How After-School Activities Help Students in the Classroom

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Sophie LeFevre |
November 13, 2019 |
For Teachers |
santi-vedri

We may be biased, but the impact of after-school activities on student success is innumerable. It’s easy to recognize the benefits of students being in a learning environment after-school rather than at home alone. They are able to gain valuable skills and knowledge while staying away from potential crime or drug use. But how are after-school activities benefiting students in the classroom?

First and foremost, after-school activities have been shown to increase test scores and academic performance. This is significant for students and schools alike considering the impact test scores have on school funding. It’s been shown that among lower-income students, the more often and consistently students attend after-school activities, the smaller the math achievement gap is between them and their higher-income peers¹.

Improved attendance plays a big role in increased test scores and class performance. Research shows that students who participated in evidence-based after-school activities saw significant improvement in their school-day attendance². Furthermore, students attending after-school activities regularly have a decreased likelihood of dropping out of school.

The benefits aren’t purely academic. In one 3 year study, students who were kept more engaged after-school did better on “a range of academic, social, and behavioral outcomes.³” After-school activities boost confidence in a significant way, whether it’s because they are able to excel at a subject they enjoy, meet new friends, or find a hidden talent.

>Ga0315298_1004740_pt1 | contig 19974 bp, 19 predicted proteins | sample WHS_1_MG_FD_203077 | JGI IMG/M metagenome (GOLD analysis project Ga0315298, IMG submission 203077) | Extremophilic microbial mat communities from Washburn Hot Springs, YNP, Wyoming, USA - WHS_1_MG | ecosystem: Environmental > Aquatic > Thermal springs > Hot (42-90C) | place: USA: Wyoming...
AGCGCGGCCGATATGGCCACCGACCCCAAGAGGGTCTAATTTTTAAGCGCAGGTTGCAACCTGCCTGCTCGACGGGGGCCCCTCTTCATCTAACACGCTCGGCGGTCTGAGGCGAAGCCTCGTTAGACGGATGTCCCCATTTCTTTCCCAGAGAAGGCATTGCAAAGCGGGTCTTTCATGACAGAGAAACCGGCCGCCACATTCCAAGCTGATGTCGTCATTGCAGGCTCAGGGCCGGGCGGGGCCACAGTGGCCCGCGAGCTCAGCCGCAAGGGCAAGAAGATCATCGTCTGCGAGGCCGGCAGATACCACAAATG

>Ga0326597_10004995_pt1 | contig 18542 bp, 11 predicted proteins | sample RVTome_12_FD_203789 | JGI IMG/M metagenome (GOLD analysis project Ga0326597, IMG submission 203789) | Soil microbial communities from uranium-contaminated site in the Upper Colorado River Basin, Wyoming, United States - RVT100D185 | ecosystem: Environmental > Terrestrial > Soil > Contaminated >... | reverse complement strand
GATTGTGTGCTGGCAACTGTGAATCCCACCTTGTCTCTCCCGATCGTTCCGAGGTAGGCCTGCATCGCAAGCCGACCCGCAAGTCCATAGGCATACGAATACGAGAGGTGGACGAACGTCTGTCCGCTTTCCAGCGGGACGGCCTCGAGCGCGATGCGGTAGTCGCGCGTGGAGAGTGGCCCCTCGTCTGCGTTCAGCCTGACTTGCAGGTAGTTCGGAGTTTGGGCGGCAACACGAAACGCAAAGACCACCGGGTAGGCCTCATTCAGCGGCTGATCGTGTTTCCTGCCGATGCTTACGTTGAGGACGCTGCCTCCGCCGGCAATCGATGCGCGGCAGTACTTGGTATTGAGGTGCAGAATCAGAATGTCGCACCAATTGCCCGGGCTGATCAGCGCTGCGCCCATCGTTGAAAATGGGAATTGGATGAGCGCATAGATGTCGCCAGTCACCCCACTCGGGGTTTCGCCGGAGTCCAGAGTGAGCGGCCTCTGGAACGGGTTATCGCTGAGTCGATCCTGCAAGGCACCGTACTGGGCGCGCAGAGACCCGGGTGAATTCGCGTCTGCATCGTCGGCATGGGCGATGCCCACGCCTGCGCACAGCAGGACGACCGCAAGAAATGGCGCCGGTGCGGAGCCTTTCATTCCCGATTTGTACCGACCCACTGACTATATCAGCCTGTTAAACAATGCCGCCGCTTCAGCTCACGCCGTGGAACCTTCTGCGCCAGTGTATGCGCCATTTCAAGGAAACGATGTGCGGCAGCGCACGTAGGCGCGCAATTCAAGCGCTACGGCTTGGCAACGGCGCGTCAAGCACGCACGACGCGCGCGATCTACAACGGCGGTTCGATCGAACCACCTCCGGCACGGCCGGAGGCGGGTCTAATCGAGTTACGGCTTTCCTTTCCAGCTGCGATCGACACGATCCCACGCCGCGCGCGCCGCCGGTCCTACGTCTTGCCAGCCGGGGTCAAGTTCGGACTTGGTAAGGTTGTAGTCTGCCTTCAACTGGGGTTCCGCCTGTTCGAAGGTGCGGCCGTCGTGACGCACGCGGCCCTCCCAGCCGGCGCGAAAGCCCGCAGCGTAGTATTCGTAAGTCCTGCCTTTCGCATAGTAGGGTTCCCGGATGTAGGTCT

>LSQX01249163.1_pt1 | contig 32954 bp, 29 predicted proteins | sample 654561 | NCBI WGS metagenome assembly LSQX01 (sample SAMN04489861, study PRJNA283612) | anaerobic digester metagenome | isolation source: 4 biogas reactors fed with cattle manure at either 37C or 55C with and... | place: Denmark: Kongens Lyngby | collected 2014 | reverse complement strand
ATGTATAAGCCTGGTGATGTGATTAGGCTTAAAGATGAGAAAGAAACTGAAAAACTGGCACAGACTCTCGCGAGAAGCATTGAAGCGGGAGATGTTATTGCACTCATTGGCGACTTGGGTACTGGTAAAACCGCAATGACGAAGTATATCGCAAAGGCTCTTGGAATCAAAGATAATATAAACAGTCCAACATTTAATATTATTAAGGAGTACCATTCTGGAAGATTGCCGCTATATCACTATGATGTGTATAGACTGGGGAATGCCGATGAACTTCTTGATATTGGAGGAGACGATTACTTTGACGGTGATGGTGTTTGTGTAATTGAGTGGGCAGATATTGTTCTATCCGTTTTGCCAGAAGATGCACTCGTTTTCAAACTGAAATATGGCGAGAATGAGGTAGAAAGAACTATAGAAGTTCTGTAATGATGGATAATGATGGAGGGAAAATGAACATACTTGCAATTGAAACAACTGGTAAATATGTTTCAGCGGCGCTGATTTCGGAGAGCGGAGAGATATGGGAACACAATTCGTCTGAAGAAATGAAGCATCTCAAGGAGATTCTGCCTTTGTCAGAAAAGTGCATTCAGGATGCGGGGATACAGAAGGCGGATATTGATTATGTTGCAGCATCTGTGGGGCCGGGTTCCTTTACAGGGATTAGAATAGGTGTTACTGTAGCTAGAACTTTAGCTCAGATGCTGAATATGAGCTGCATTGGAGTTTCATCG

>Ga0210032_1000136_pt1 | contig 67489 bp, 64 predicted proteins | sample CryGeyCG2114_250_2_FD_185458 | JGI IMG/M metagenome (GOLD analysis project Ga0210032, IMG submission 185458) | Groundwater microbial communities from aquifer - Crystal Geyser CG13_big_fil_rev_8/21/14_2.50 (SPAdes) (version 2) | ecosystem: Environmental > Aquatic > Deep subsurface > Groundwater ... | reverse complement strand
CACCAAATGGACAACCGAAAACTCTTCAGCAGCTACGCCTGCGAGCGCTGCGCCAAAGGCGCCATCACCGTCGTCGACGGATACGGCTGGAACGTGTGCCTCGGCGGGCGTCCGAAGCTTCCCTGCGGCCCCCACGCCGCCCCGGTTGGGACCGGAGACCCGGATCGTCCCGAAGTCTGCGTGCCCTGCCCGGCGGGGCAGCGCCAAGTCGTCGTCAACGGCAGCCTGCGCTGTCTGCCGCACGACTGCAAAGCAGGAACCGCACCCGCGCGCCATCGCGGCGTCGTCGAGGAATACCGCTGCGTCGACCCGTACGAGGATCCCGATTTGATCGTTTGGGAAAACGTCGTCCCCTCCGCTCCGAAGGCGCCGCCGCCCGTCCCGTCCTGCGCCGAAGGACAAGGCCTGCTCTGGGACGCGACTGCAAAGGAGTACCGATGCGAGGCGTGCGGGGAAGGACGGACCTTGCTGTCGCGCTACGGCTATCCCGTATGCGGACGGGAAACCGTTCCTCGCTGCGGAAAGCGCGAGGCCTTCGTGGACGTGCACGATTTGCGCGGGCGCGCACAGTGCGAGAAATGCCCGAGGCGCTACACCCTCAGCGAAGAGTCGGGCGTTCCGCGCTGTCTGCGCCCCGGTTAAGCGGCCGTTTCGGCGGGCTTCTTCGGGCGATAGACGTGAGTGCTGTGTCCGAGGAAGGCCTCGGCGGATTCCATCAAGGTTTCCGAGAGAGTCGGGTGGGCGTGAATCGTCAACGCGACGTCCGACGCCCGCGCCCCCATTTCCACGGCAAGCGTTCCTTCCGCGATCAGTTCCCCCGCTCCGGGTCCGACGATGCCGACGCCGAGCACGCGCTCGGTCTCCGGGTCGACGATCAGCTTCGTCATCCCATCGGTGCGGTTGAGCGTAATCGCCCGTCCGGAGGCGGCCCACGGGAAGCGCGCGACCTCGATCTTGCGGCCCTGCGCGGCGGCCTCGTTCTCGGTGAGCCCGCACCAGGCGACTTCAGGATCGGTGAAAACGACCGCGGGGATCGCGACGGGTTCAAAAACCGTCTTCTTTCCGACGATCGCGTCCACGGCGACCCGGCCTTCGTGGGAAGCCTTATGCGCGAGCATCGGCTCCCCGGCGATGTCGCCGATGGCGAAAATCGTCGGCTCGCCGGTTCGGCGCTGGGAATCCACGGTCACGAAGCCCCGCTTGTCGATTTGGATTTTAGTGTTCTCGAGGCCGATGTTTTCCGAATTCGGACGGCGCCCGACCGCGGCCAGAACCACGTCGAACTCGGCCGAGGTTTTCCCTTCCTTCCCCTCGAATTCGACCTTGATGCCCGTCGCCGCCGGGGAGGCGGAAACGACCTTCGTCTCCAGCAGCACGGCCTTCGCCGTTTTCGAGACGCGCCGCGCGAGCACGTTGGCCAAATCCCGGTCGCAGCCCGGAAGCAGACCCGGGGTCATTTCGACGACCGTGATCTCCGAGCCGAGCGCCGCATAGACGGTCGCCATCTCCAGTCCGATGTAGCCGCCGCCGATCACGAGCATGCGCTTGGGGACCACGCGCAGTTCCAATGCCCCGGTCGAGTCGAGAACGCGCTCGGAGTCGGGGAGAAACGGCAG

The effects of a student spending more time at school reverberate into their personal life, and then back to the classroom, creating a fully beneficial cycle. For instance, participation in after-school programs has been linked to both a reduction in drug use⁴ and criminal activity⁵. Naturally, when kids are making good decisions outside of the classroom, they are able to give more time and attention to their school work.

The points we touched on here are just the tip of the iceberg when it comes to the benefits after-school activities provide for students. With impacts as significant as these, why are there still 19.4 million students in the U.S. who would be enrolled in an after-school activity if one were available to them?⁶ For every child in an after-school program, there are still two who are waiting to get in.⁷

We want to help close that gap. To take the first step towards making after-school more accessible at your school, visit afterschoolhq.com to learn more.

 

Photo by Santi Vedri.


[1] Afterschool Alliance, “What Does the Research Say About Afterschool?” Accessed November 13, 2019. http://afterschoolalliance.org/documents/What_Does_the_Research_Say_About_Afterschool.pdf
[2] Ibid
[3] Education Week, “High-Quality After-School Programs Tied to Test-Score Gains” Accessed November 13, 2019. https://www.edweek.org/ew/articles/2007/11/28/13afterschool.h27.html
[4] Investing in Our Young People, University of Chicago, 2006
[5] UCLA National Center for Research on Evaluation, Standards and Student Testing, 2007
[6] Afterschool Alliance, “America After 3PM: Afterschool Programs in Demand” Accessed November 13, 2019. http://www.afterschoolalliance.org/documents/AA3PM-2014/AA3PM_Key_Findings.pdf
[7] Ibid